A

number, with a length of

`n` digits, which has the property of being the

sum of the

`n`^{th} powers of its constituent digits.

Eh?

Take a trivial example: 1.

Now, 1 is obviously 1 digit long, so the `n`^{th} power is
1^{1} = 1.

This works for all 10 single digit integers (in base 10), so the first 10 narcissistic numbers are

0,1,2,3,4,5,6,7,8 and, eh ... 9

*Boring!* You say. Well, that's what the great mathematician G.H. Hardy said, but it gets a little more interesting when we tackle larger numbers. There are no solutions for two-digit numbers; the next narcissistic numbers are the three-digit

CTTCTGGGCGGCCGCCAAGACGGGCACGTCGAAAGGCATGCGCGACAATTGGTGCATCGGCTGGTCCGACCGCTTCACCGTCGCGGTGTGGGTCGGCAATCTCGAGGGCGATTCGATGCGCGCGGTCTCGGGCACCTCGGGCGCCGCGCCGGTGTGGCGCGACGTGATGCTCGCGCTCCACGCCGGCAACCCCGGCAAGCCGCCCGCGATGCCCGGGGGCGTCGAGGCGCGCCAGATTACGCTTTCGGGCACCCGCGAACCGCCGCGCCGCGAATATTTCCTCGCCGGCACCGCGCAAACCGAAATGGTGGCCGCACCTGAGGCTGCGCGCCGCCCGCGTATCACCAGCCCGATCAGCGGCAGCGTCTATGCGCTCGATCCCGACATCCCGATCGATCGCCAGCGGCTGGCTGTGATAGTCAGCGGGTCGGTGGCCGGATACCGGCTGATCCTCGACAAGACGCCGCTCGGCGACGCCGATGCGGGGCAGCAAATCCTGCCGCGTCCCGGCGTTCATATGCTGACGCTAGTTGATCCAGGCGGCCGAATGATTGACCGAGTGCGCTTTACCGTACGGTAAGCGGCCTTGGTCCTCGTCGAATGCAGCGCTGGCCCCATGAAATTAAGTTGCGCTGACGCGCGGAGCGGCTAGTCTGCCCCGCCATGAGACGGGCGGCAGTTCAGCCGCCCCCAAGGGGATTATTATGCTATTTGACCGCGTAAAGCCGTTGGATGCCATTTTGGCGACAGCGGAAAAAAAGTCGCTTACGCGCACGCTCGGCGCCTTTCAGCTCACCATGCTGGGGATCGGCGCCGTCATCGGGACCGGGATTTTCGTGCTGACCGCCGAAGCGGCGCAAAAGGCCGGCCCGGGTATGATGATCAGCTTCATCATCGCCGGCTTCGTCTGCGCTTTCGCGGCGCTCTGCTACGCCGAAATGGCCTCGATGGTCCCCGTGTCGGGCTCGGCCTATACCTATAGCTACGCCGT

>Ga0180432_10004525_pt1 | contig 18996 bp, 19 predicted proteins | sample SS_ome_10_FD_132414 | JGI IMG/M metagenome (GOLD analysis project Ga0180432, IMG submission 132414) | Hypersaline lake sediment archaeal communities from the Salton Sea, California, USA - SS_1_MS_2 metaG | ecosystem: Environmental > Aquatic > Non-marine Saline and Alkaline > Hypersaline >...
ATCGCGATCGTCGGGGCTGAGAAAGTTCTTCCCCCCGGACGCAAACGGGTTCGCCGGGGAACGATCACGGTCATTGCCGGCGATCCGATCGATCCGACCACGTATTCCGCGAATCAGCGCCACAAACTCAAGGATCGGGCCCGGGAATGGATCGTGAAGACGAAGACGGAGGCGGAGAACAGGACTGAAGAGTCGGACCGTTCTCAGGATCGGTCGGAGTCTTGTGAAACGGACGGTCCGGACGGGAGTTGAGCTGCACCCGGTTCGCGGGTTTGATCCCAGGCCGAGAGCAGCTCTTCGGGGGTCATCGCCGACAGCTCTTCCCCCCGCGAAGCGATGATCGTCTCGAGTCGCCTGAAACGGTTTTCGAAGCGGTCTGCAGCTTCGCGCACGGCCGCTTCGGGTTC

153 = 1^{3} + 5^{3} + 3^{3}

370 = 3^{3} + 7^{3} + 0^{3}

371 = 3^{3} + 7^{3} + 1^{3}

407 = 4^{3} + 0^{3} + 7^{3}

Four-digit numbers with the same property are 1634, 8208 and 9474; five digits gives us 54748, 92727 and 93084. The list goes on for a bit but there are only 88 narcissistic numbers in base 10^{{1}}, the largest being the lovely 39-digit

115132219018763992565095597973971522401

These numbers are sometimes also called Armstrong numbers or perfect digital invariants, but I prefer the term narcissistic, as in

“Excessive love or admiration of oneself”

-dictionary.com

Which leads to

some sources stating that narcissism in numbers is any expression using the same digits as the number, saying for instance that the expression

36 = 3! * 6

is narcissistic. I guess the jury's still out on this one.

^{{1}} As proved by D. Winter in 1985.

credit: mathworld.wolfram.com